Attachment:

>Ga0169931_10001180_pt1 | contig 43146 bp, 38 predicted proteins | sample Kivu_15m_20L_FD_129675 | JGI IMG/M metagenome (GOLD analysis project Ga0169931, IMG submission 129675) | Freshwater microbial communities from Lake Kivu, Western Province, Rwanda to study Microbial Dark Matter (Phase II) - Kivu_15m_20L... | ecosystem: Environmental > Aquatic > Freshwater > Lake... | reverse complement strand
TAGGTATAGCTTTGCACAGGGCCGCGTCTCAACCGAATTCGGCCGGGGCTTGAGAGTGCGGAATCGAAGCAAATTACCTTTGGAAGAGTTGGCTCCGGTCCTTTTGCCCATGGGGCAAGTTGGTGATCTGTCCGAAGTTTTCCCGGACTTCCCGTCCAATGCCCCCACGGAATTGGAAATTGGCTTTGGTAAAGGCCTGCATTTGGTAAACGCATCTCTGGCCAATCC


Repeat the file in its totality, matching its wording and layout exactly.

>Ga0169931_10001180_pt1 | contig 43146 bp, 38 predicted proteins | sample Kivu_15m_20L_FD_129675 | JGI IMG/M metagenome (GOLD analysis project Ga0169931, IMG submission 129675) | Freshwater microbial communities from Lake Kivu, Western Province, Rwanda to study Microbial Dark Matter (Phase II) - Kivu_15m_20L... | ecosystem: Environmental > Aquatic > Freshwater > Lake... | reverse complement strand
TAGGTATAGCTTTGCACAGGGCCGCGTCTCAACCGAATTCGGCCGGGGCTTGAGAGTGCGGAATCGAAGCAAATTACCTTTGGAAGAGTTGGCTCCGGTCCTTTTGCCCATGGGGCAAGTTGGTGATCTGTCCGAAGTTTTCCCGGACTTCCCGTCCAATGCCCCCACGGAATTGGAAATTGGCTTTGGTAAAGGCCTGCATTTGGTAAACGCATCTCTGGCCAATCC